CW: While we’ve not generally seen any major changes in money laundering or fraud typologies, the pandemic has created opportunities for criminals to deceive and profit from these exceptional circumstances. The rapid move to remote working required many banks to adopt digital alternatives at an unprecedented pace in order to maintain some degree of business continuity. This, of course, introduces new risk factors that banks need to be aware of – for instance, accepting digital copies of documents rather than original documentation provides opportunities for criminals to exploit or intercept.

We have also seen some increases in less sophisticated criminal activity, such as phishing emails, with criminals adapting these to read as information on COVID vaccines or notifications of fines for breaking lockdown rules.

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Can artificial intelligence and machine learning tools help tackle money laundering?

DP: In what ways are artificial intelligence and machine learning tools changing how we tackle money laundering?

CW: Banks have long seen huge potential in data analytics for detecting financial crime (including money laundering), as technology offers a way of complementing the manual practices that still often characterize the financial crime compliance space. Artificial intelligence and machine learning will enable a much smarter way of detecting patterns of behavior and spotting anomalous activity in a more effective and efficient way.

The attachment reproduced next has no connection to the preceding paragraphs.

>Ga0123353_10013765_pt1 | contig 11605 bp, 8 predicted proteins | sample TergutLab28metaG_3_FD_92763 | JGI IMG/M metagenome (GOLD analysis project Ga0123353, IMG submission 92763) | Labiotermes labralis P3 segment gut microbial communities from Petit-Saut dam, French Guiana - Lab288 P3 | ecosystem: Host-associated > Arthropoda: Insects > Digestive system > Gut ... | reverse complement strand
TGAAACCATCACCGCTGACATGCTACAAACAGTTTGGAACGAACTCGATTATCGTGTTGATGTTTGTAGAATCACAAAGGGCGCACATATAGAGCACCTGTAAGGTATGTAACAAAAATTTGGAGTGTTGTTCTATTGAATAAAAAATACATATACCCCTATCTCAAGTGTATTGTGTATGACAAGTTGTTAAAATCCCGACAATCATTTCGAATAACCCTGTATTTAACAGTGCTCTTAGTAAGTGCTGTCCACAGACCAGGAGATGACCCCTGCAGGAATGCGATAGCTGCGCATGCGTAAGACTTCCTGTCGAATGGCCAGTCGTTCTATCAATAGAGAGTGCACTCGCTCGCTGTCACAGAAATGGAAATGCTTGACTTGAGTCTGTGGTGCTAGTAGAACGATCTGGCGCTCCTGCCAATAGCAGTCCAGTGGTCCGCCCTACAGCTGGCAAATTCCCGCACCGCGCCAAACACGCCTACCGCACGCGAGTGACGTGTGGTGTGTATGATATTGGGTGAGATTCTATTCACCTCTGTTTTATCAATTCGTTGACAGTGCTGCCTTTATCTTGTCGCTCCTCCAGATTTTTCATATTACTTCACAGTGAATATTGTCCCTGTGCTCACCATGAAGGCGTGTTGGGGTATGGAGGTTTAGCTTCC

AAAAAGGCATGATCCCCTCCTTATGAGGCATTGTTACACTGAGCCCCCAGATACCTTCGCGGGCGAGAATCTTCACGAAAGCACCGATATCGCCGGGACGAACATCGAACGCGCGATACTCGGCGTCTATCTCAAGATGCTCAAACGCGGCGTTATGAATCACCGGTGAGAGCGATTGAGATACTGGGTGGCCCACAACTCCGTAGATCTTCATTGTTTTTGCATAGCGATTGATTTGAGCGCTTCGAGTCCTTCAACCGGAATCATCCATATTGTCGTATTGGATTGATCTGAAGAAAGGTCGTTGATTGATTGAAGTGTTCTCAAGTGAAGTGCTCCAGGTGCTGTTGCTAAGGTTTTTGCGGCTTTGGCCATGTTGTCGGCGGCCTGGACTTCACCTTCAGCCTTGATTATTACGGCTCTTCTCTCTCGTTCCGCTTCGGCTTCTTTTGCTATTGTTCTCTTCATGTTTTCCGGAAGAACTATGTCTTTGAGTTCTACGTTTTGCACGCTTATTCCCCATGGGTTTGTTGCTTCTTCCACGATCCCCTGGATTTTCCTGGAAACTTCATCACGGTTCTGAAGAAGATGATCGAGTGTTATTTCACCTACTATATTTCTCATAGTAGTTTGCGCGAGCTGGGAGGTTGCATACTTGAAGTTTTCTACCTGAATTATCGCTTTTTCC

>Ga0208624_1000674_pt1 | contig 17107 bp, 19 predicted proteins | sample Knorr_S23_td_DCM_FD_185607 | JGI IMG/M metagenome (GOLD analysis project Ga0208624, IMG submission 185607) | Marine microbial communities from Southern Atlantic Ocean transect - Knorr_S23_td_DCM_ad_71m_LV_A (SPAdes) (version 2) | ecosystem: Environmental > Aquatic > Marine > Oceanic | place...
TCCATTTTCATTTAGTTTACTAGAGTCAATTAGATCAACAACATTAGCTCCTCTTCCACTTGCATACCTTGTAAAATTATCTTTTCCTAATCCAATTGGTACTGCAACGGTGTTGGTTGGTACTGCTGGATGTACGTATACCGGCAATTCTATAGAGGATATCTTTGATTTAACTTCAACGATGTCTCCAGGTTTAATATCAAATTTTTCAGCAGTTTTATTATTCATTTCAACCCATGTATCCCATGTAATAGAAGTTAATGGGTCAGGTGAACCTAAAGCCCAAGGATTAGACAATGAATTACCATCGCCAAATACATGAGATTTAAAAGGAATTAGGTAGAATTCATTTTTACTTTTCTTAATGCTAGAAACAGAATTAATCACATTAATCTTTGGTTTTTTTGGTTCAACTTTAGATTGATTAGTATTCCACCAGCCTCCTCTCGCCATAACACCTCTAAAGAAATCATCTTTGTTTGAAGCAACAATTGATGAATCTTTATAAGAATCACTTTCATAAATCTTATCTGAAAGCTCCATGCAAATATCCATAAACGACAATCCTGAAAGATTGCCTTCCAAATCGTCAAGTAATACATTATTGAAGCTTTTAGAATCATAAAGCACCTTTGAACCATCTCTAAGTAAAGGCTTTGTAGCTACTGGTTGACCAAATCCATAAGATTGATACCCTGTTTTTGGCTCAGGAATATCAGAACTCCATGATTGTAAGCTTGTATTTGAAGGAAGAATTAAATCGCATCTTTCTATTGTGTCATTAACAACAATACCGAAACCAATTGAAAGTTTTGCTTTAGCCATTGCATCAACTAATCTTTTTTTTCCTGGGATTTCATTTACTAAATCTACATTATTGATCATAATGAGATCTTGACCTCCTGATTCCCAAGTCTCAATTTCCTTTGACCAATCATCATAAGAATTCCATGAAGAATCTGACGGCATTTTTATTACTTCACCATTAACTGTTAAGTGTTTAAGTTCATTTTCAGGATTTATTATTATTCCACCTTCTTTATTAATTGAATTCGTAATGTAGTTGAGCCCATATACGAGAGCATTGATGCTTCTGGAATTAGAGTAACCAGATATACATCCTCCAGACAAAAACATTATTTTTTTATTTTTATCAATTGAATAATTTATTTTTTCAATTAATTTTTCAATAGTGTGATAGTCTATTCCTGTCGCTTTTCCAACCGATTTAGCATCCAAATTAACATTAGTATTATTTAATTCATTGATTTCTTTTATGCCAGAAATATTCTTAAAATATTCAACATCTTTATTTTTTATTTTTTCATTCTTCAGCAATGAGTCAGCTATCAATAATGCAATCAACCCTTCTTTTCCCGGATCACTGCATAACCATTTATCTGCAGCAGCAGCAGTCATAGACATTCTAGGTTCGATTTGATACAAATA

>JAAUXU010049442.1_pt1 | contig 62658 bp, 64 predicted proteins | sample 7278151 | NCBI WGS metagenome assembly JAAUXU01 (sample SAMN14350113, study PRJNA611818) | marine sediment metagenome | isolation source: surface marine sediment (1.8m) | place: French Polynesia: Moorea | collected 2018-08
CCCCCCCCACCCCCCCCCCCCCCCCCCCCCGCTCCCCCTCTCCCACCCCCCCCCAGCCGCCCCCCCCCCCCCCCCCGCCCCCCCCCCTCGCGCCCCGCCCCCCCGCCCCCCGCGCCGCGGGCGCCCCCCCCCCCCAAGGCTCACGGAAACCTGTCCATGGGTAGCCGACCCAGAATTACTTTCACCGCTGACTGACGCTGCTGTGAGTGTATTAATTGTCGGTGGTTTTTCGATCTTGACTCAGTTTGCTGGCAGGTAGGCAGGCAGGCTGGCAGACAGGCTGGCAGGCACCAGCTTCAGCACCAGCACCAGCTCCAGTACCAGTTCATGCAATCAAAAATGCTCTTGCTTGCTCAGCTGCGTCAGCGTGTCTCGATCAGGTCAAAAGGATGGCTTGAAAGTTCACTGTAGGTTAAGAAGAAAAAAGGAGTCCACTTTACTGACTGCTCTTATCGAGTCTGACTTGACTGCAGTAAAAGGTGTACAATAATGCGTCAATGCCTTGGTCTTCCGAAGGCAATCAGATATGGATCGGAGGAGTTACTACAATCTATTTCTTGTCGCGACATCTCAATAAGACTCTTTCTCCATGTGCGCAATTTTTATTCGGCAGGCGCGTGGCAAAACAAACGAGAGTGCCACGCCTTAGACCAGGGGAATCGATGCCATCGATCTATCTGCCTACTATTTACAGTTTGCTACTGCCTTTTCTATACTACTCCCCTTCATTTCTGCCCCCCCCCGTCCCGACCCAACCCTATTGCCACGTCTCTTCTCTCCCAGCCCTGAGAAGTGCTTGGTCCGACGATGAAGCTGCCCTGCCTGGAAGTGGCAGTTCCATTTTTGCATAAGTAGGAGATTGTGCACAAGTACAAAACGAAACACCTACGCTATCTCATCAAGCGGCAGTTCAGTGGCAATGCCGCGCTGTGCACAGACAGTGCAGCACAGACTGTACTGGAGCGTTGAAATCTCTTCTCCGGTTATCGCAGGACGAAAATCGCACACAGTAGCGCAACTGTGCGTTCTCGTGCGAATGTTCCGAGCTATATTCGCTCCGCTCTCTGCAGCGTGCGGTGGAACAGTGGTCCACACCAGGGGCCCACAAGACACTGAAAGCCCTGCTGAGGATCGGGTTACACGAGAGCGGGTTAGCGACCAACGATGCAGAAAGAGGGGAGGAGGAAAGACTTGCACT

BACB has deployed a comprehensive suite of detective and preventative controls to mitigate financial crime risk, aligning to current industry standards, but as with other banks, we’re also exploring how machine learning and artificial intelligence can supplement our existing control framework. But as essential as an investment in software is, this must always be backed up by a highly trained workforce with deep regional and product expertise.